New Director of the Mercury & Venus Section

On Jul 1, Dr Richard McKim stepped down as Director of the Mercury & Venus Section and it is with great pleasure that I have taken over from him. My first task as Director is to officially thank Richard for all of his hard work over the last 15 years. I have inherited from him a healthy and vibrant Section, with all recent observations of Mercury and Venus written up in a number of reports published in the Journal.

It is a great honour for me to take on the Directorship, for a number of reasons. Firstly, the Mercury & Venus Section was the first one I ever wrote to when I joined the Association back in the 1990s. Richard Baum was then Director and I still recall his letter, welcoming me to the BAA and encouraging me to make a start on observing Venus – which I have now been doing seriously for many years! My late friend and mentor Sir Patrick Moore was also a director of the Section, from 1955–’63.

For those of you who don’t know me, I am by profession a theoretical physicist at the University of Leicester and over the years I have done outreach work in the form of the TV programme The Sky at Night. I have also written various books and magazine articles about space and amateur astronomy over the last few years. You might describe me as somewhat ‘old school’, in that I am primarily a visual observer of the Moon, planets and a number of variable stars. My drawings are frequently posted on my ‘Member Page’, on the BAA website.

Observing the inner planets

These are exciting times to be an amateur astronomer. Telescopes and imaging software routinely allow amateurs to make observations that in previous years would only have been possible using professional telescopes and space missions. Many of our members routinely capture surface detail on the moons of Jupiter, chart in intricate detail the progress of Martian dust storms and provide excellent photometry on comets and variable stars. Quite recently, we have seen our members branch into spectroscopy and the search for (and monitoring of) extrasolar planets. Clearly we have a lot of talent in the BAA!

So what about the inner Solar System? Venus, I think, should be of particular interest to amateurs. Some dismiss the planet as a rather bland world, difficult to observe and a considerable challenge owing to its close proximity to the Sun. In fact, nothing could be further from the truth.

While it takes some skill to observe Venus, there is plenty of work for the amateur to do. Many planetary scientists believe Venus to be an active world; there is tantalising evidence from spacecraft data that active volcanism may continue today. In the previous edition of the Journal, Richard discussed fascinating observations made by A. Wesley and P. Miles in 2017, which appear to show bright surface features in infrared (IR). One interpretation is that some of these may be active volcanoes.

Even though there have been a number of space probe missions to Venus, we still don’t have any images of active Venusian volcanoes. Given recent advances in telescopes and IR filters, I believe that imaging any active volcanoes on the night side of Venus is a task which members of our association are well equipped to undertake, and I am keen to see the Section pursue this program.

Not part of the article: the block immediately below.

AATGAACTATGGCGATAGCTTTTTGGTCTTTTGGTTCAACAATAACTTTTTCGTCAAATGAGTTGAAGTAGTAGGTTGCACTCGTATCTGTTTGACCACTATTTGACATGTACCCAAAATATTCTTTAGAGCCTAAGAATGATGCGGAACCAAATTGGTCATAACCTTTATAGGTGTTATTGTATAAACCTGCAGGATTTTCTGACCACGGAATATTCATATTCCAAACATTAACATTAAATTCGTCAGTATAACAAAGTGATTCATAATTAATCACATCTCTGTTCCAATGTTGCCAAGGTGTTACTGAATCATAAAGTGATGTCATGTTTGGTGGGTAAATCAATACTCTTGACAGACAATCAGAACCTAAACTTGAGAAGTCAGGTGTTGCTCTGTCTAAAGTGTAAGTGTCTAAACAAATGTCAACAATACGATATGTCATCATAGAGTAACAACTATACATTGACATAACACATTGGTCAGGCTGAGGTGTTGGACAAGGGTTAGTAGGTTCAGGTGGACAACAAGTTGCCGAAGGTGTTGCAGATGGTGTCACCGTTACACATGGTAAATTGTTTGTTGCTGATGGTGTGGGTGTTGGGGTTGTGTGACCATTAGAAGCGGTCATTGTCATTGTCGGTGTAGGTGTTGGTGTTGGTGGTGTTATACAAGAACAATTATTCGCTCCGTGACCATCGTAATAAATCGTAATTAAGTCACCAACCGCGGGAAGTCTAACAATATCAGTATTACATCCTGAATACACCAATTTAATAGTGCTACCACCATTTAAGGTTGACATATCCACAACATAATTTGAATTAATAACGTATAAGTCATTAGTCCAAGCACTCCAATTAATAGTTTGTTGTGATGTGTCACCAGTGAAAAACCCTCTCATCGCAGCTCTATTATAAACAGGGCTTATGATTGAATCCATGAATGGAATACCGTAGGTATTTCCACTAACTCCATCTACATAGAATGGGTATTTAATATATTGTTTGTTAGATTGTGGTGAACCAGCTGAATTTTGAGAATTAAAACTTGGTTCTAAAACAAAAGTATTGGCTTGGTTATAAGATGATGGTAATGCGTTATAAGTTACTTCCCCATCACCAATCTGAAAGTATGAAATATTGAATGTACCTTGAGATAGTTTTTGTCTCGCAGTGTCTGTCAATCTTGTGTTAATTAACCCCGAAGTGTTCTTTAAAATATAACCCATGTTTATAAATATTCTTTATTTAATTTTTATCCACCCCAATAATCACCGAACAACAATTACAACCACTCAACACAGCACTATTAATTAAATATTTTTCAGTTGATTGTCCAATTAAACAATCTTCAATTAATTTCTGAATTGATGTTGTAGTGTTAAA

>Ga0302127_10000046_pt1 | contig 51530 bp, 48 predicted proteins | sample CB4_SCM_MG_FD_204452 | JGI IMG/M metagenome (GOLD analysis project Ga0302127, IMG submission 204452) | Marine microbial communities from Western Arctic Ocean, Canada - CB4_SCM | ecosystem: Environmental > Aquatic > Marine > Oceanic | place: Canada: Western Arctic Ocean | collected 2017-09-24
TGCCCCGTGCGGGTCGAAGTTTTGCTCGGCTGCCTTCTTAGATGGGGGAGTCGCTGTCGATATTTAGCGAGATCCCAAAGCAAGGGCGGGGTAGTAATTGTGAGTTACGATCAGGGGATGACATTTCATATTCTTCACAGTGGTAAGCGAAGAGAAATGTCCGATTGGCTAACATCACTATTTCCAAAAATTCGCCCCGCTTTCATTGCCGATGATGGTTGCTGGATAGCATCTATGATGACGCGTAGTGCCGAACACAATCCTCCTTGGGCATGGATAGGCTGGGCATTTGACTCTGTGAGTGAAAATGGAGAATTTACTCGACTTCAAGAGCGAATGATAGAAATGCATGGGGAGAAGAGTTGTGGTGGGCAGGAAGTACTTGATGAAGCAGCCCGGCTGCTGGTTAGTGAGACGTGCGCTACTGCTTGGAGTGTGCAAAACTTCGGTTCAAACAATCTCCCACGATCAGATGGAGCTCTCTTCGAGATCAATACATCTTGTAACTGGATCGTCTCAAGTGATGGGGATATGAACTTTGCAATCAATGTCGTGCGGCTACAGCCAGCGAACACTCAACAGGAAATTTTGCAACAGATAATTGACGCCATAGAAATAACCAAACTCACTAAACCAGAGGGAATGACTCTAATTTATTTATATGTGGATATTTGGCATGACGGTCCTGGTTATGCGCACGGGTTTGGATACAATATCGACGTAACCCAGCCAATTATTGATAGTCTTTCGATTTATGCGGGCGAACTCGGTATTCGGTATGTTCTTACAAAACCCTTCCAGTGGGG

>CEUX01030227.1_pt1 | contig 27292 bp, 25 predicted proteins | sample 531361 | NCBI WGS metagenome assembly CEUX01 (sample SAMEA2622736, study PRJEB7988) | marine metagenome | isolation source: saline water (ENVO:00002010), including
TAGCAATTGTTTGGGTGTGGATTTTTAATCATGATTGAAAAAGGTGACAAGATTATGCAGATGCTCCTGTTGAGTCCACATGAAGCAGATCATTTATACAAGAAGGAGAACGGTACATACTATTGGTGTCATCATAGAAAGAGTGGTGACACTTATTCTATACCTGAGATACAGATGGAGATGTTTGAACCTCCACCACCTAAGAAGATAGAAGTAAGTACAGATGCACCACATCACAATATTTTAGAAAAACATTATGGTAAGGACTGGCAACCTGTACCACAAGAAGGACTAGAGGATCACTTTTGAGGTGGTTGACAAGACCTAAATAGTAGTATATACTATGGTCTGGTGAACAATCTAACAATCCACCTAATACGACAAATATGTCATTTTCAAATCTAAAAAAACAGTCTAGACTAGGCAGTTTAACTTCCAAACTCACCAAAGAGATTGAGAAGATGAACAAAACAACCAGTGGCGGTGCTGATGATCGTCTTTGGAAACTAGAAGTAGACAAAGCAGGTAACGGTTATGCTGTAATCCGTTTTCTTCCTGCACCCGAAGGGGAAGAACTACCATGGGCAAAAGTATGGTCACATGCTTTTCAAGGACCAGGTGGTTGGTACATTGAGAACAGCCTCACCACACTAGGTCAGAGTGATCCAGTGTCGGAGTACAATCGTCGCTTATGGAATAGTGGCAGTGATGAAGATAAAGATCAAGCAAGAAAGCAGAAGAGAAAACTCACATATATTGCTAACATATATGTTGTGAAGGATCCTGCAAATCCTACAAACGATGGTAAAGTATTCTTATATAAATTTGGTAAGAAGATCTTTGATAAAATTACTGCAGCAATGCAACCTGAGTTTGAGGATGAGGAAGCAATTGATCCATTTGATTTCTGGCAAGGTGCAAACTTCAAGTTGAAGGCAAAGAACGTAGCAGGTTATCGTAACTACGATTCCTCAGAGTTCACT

There is plenty for the visual observer to do. One of the aims of the Section is to investigate the ‘phase anomaly’ – the observed phase of Venus is slightly less than the predicted phase. This was first observed in 1793 by Johann Hieronymus Schröter.

Both imagers and visual observers can record the elusive cloud features in the upper atmosphere, and when there is a good correlation between successive images and drawings these can be used to determine rotational periods of the planet’s atmosphere.

The inner planet Mercury is a difficult object to observe, but a number of dedicated observers frequently capture detail on its scorched surface. The BepiColombo mission arrives in 2021 October and will make a detailed study of this enigmatic world. No doubt it will reveal all manner of wonders and collaboration with amateurs may be helpful.

Here to support your endeavours

Next year I am putting together a Section Meeting in York, with the help of Hazel Collett. I also plan to start a Section Newsletter, with the aim of keeping members up-to-date with the most recent observations of Mercury and Venus.

Whether you are an experienced planetary observer or just starting out in astronomy, I am sure you will find the planets of the inner Solar System fascinating targets. The Section is here to support you in your endeavours and I welcome any observations you have, whether they be images or drawings.

If you have questions or suggestions, you are welcome to contact me at the e-mail address below. I look forward to hearing from you and working with you in due course!

Dr Paul G. Abel, Mercury & Venus Section Director

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